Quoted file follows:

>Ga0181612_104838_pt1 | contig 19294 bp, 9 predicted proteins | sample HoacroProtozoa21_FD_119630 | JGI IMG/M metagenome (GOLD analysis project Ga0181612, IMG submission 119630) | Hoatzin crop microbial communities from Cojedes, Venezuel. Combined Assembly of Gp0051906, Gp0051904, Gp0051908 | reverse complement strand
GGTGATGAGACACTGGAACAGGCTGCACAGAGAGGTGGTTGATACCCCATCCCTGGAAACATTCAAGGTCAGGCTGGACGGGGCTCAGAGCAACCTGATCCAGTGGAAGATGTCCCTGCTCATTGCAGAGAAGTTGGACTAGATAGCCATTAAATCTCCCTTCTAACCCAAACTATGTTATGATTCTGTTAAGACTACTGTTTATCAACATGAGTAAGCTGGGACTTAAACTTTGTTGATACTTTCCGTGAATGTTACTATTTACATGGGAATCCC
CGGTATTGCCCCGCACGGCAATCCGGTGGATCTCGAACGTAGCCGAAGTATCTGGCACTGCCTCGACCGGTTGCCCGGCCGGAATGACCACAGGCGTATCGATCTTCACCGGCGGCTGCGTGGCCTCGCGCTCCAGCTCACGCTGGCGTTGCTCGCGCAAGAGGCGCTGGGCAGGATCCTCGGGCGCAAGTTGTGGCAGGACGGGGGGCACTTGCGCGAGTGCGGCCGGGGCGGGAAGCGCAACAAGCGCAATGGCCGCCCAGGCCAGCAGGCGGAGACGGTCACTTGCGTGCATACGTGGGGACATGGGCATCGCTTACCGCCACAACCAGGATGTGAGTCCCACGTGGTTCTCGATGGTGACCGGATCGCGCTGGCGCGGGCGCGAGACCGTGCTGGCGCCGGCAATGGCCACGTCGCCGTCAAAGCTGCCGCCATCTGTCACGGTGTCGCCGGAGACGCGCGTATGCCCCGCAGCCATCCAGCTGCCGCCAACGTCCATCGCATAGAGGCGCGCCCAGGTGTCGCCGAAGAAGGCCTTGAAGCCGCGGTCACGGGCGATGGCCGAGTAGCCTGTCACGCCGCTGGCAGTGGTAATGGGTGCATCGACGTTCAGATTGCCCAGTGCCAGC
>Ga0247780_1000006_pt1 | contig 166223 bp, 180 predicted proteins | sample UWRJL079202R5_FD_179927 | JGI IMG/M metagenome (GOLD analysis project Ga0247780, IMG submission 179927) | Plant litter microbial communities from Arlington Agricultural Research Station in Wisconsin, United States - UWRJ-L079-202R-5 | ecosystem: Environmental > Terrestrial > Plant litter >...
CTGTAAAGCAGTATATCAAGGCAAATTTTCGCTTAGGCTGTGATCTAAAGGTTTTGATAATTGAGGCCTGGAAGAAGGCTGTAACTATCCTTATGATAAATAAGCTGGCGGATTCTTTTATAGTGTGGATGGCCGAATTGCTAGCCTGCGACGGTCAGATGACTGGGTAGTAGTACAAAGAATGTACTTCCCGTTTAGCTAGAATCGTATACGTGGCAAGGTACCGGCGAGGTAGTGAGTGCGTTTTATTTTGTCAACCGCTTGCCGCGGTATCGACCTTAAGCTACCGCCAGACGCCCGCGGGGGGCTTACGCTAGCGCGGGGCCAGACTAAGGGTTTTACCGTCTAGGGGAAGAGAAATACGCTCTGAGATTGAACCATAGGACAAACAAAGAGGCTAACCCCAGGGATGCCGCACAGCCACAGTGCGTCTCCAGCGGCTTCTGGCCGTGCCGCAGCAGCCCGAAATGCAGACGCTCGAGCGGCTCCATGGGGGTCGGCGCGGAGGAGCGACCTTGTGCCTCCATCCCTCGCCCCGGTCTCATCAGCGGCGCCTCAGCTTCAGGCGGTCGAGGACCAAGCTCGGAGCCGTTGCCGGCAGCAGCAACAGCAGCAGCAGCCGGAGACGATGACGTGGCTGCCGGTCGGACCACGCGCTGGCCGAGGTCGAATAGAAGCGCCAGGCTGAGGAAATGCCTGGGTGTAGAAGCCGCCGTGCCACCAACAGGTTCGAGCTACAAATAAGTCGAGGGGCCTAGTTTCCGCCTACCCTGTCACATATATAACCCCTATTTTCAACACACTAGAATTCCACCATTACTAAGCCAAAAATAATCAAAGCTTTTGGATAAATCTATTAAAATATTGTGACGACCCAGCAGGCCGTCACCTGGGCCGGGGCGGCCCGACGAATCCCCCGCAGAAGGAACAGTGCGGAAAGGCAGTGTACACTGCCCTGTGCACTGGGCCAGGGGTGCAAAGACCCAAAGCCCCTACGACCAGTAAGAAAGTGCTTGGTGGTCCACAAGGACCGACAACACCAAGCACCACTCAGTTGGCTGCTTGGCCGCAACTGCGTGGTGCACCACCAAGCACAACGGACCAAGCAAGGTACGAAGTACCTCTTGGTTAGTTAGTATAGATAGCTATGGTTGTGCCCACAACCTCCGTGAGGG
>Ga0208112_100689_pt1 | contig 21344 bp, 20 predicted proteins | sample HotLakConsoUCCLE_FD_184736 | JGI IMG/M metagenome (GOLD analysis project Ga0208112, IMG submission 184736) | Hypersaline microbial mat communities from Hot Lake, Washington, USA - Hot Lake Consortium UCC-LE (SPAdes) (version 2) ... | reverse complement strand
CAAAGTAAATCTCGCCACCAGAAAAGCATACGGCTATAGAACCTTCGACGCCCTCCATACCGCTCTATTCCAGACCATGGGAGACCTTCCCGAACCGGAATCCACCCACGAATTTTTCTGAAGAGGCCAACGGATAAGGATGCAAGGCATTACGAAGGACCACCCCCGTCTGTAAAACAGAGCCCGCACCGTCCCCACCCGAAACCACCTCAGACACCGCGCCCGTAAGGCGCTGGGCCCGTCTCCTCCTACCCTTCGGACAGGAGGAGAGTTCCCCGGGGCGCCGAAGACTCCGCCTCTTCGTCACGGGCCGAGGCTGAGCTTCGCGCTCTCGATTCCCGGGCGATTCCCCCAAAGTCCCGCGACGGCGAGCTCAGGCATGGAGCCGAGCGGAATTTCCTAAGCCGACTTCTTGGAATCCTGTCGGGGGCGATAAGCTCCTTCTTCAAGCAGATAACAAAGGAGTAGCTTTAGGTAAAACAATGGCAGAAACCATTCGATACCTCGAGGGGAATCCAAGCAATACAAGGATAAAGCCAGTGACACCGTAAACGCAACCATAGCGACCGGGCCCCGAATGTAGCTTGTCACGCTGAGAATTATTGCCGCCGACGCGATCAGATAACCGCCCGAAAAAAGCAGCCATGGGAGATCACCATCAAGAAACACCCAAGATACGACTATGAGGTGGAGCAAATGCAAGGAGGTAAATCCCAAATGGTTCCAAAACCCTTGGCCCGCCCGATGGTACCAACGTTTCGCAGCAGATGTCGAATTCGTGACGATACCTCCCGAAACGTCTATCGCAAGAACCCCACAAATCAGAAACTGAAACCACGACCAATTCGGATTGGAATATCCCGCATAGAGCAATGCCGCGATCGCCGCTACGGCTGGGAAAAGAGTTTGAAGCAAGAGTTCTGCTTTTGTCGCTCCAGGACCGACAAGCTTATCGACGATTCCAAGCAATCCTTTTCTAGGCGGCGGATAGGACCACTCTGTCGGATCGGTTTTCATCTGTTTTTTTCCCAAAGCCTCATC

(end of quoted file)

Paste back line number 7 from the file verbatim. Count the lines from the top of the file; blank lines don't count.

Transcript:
CAAAGTAAATCTCGCCACCAGAAAAGCATACGGCTATAGAACCTTCGACGCCCTCCATACCGCTCTATTCCAGACCATGGGAGACCTTCCCGAACCGGAATCCACCCACGAATTTTTCTGAAGAGGCCAACGGATAAGGATGCAAGGCATTACGAAGGACCACCCCCGTCTGTAAAACAGAGCCCGCACCGTCCCCACCCGAAACCACCTCAGACACCGCGCCCGTAAGGCGCTGGGCCCGTCTCCTCCTACCCTTCGGACAGGAGGAGAGTTCCCCGGGGCGCCGAAGACTCCGCCTCTTCGTCACGGGCCGAGGCTGAGCTTCGCGCTCTCGATTCCCGGGCGATTCCCCCAAAGTCCCGCGACGGCGAGCTCAGGCATGGAGCCGAGCGGAATTTCCTAAGCCGACTTCTTGGAATCCTGTCGGGGGCGATAAGCTCCTTCTTCAAGCAGATAACAAAGGAGTAGCTTTAGGTAAAACAATGGCAGAAACCATTCGATACCTCGAGGGGAATCCAAGCAATACAAGGATAAAGCCAGTGACACCGTAAACGCAACCATAGCGACCGGGCCCCGAATGTAGCTTGTCACGCTGAGAATTATTGCCGCCGACGCGATCAGATAACCGCCCGAAAAAAGCAGCCATGGGAGATCACCATCAAGAAACACCCAAGATACGACTATGAGGTGGAGCAAATGCAAGGAGGTAAATCCCAAATGGTTCCAAAACCCTTGGCCCGCCCGATGGTACCAACGTTTCGCAGCAGATGTCGAATTCGTGACGATACCTCCCGAAACGTCTATCGCAAGAACCCCACAAATCAGAAACTGAAACCACGACCAATTCGGATTGGAATATCCCGCATAGAGCAATGCCGCGATCGCCGCTACGGCTGGGAAAAGAGTTTGAAGCAAGAGTTCTGCTTTTGTCGCTCCAGGACCGACAAGCTTATCGACGATTCCAAGCAATCCTTTTCTAGGCGGCGGATAGGACCACTCTGTCGGATCGGTTTTCATCTGTTTTTTTCCCAAAGCCTCATC